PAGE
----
[CentOS] Good md5sum snapshot tool?

Nifty Cluster Mitch niftycluster at niftyegg.com
Thu Jun 4 21:13:54 UTC 2009

On Wed, Jun 03, 2009 at 04:51:53PM -0500, Les Mikesell wrote:
> Sean Carolan wrote:
> > I have a server that is undergoing some patching soon and would like
> > to make note of any files that have changed after the patching is
> > complete.  Can you recommend a tool that uses md5sum snapshots to do a
> > quick before and after test, showing anything that's changed on a
> > particular file system?
> I always like brute force - and the ability to undo things...  If you 
> have space somewhere to rsync (-aH) a backup copy of the filesystems 
> before the changes, repeating the rsync with -aHvn --delete, (don't 
> forget that -n) will show what is different afterwards.

I am looking at Aide mentioned by a previous reply
because I do not know the details of how it works.
On first glance I should be running it...
Add tripwire to the list of tools too.

Brute force will not work for a lot of objects.
Consider that "prelink" can change the MD5sum of many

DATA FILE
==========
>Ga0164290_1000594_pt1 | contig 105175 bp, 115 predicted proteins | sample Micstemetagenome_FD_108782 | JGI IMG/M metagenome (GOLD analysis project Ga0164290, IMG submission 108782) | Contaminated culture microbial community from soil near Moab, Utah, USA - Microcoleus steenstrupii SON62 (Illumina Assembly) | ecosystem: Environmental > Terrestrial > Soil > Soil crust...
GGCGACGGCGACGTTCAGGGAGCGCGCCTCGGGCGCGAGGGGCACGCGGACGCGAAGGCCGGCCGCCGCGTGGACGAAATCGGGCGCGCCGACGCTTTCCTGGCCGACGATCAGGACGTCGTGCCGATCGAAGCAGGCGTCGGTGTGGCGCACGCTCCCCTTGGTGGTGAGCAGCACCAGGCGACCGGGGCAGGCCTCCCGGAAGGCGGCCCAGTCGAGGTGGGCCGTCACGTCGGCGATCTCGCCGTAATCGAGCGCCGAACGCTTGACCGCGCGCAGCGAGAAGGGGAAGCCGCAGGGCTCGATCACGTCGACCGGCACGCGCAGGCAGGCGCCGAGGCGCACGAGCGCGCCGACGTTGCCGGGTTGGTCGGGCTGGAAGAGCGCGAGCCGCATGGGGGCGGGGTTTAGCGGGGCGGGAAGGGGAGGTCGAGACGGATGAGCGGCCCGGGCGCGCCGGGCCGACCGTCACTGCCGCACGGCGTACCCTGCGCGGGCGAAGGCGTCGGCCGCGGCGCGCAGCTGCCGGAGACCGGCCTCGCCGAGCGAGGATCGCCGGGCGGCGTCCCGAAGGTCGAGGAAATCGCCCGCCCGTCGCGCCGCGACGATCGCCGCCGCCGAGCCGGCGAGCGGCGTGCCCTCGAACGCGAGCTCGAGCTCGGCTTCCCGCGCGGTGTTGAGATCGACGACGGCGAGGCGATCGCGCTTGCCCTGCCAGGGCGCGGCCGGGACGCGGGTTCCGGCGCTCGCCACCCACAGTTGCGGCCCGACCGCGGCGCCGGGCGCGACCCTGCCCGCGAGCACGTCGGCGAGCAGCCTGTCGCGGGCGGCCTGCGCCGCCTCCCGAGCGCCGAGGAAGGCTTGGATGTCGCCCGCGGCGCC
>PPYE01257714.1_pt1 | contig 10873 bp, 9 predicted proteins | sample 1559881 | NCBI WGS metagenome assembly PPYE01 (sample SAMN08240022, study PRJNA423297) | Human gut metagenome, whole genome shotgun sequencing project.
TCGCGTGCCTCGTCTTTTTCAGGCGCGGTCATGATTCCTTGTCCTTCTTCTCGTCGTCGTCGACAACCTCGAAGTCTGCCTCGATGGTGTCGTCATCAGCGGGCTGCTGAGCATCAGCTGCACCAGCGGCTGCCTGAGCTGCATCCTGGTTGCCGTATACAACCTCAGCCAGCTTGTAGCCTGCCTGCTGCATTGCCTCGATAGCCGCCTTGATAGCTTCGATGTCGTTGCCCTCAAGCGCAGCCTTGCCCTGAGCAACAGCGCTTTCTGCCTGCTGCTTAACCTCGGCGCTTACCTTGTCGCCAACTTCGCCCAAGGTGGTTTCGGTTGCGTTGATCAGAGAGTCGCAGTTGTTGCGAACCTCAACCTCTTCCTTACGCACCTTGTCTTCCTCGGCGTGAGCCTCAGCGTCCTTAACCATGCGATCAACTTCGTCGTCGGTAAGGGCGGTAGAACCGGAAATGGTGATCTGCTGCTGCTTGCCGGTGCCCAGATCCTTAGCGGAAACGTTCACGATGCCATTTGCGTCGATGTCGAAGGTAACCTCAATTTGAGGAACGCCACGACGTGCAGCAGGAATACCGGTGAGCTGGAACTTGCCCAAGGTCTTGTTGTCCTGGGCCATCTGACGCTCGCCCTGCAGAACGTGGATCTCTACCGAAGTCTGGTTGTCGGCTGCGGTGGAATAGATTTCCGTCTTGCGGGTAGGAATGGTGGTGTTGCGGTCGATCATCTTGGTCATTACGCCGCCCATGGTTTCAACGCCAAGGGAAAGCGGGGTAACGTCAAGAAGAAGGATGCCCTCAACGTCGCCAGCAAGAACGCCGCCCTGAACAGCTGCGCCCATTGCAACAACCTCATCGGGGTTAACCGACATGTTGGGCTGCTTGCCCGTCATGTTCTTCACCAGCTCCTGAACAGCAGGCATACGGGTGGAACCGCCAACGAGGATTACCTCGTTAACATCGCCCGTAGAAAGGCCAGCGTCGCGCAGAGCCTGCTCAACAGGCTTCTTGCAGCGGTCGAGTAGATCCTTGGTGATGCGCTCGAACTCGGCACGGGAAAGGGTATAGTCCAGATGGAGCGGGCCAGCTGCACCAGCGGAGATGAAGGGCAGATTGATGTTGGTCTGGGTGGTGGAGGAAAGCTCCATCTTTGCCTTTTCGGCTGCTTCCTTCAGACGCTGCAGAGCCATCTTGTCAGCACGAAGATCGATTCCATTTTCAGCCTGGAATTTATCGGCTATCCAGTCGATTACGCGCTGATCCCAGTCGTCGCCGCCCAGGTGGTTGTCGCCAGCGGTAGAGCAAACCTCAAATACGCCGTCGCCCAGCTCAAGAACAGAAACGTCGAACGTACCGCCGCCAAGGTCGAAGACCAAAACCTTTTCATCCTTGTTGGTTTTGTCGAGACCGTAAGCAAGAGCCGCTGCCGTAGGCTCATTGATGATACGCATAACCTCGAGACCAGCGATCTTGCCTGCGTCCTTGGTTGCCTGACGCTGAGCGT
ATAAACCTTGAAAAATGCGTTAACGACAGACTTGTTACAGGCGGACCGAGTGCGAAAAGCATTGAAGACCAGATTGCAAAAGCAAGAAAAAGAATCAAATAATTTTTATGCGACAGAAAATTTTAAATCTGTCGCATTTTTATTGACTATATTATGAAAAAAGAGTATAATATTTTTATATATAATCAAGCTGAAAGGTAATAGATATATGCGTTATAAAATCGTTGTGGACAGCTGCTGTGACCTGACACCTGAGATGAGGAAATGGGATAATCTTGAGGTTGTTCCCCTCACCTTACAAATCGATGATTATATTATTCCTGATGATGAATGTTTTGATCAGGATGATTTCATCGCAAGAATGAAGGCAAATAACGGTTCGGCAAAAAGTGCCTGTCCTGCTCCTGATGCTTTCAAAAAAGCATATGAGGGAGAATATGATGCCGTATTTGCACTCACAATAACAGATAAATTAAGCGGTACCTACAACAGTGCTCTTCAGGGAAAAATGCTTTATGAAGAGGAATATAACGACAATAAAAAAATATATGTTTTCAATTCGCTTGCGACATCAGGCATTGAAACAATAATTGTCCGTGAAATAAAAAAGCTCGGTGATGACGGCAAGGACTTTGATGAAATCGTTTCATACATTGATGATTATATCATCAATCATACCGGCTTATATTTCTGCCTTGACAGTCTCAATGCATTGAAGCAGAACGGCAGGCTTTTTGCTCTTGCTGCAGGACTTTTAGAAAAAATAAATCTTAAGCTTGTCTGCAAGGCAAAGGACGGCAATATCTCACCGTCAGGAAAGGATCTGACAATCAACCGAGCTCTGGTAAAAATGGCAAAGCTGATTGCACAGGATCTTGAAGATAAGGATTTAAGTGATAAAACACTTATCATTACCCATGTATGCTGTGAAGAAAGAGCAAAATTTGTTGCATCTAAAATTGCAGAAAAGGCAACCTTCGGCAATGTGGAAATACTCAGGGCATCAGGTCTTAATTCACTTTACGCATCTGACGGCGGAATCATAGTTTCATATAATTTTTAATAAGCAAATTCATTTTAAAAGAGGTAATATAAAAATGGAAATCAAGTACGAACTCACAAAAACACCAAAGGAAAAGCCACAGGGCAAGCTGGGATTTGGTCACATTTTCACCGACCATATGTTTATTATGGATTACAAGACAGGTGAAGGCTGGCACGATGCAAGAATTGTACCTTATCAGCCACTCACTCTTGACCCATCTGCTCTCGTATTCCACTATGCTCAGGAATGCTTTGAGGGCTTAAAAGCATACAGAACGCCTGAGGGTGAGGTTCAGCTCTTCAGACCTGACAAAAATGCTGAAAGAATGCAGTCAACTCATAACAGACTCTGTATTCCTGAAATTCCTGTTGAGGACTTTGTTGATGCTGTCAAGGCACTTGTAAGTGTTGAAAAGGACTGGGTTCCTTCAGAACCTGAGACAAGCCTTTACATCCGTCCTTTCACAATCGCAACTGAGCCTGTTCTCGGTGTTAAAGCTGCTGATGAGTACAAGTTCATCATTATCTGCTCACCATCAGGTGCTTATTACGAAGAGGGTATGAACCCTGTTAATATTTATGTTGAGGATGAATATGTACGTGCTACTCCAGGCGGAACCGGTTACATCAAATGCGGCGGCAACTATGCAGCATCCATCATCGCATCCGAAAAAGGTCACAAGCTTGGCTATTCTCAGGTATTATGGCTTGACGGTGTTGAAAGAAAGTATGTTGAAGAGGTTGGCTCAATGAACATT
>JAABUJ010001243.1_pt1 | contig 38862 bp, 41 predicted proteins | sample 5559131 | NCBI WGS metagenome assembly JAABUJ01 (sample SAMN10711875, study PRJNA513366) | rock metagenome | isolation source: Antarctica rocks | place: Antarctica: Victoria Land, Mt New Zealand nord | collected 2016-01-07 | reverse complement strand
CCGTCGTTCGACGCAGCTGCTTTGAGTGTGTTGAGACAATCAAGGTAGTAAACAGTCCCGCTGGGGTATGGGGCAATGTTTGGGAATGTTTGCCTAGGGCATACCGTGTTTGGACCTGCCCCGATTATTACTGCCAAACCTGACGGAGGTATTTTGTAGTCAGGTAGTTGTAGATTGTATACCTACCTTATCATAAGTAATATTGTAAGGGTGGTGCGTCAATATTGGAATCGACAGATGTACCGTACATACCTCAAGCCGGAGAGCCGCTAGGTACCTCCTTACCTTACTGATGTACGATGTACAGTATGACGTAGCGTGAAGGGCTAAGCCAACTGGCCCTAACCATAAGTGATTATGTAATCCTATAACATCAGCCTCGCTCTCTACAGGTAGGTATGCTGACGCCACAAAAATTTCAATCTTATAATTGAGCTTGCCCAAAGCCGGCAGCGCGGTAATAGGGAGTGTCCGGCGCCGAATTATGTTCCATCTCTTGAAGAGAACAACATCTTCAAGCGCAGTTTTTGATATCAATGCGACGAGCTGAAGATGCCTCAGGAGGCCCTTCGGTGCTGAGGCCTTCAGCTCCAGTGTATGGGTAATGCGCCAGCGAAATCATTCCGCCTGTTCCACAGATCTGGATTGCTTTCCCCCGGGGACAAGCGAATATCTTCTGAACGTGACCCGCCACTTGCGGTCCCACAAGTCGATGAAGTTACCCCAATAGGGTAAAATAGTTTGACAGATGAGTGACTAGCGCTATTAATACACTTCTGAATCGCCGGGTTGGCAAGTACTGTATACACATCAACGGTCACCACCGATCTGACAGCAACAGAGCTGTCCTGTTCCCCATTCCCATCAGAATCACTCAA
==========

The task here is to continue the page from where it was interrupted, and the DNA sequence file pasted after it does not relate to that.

objects and cause false triggers for rsync and other
simple tools.

Tools like aide and tripwire will find ALL the changes from the update
so the number of changes may be very large depending on the patching
process.  In looking at aide while typing it is also clear to me that any
interesting tool must also track file+dir ownership, file+dir permissions,
SELinux context as well if the job is to be done correctly.  Context for
each file, each user and the policy itself.

It is quite easy to find / -type f and build your own
list of md5 checksums.   No scripting will be needed to
check it.   See the  --check flag for md5sum
and also use split to build smaller chunks.

    $ md5sum /etc/passwd > /tmp/foo
    $ md5sum -c /tmp/foo
    /etc/passwd: OK

    $ find /etc -type f -print0 | xargs -0 md5sum > /tmp/foo
    $ md5sum --check  /tmp/foo 
    $ md5sum --check  /tmp/foo | egrep -v "\ OK$"

Interesting tools should also look for 'extra' files.

RPM is not too bad for some checks.

  rpm -qVa


  find / -type f | ----slice and dice---| rpm -qf 

Something like this might be important... in all $PATH areas etc...
along the lines of...
  # touch /tmp/isthisownedbyapackage
  # rpm -qf /tmp/isthisownedbyapackage
  file /tmp/isthisownedbyapackage is not owned by any package

	T o m  M i t c h e l l 
	Found me a new hat, now what?

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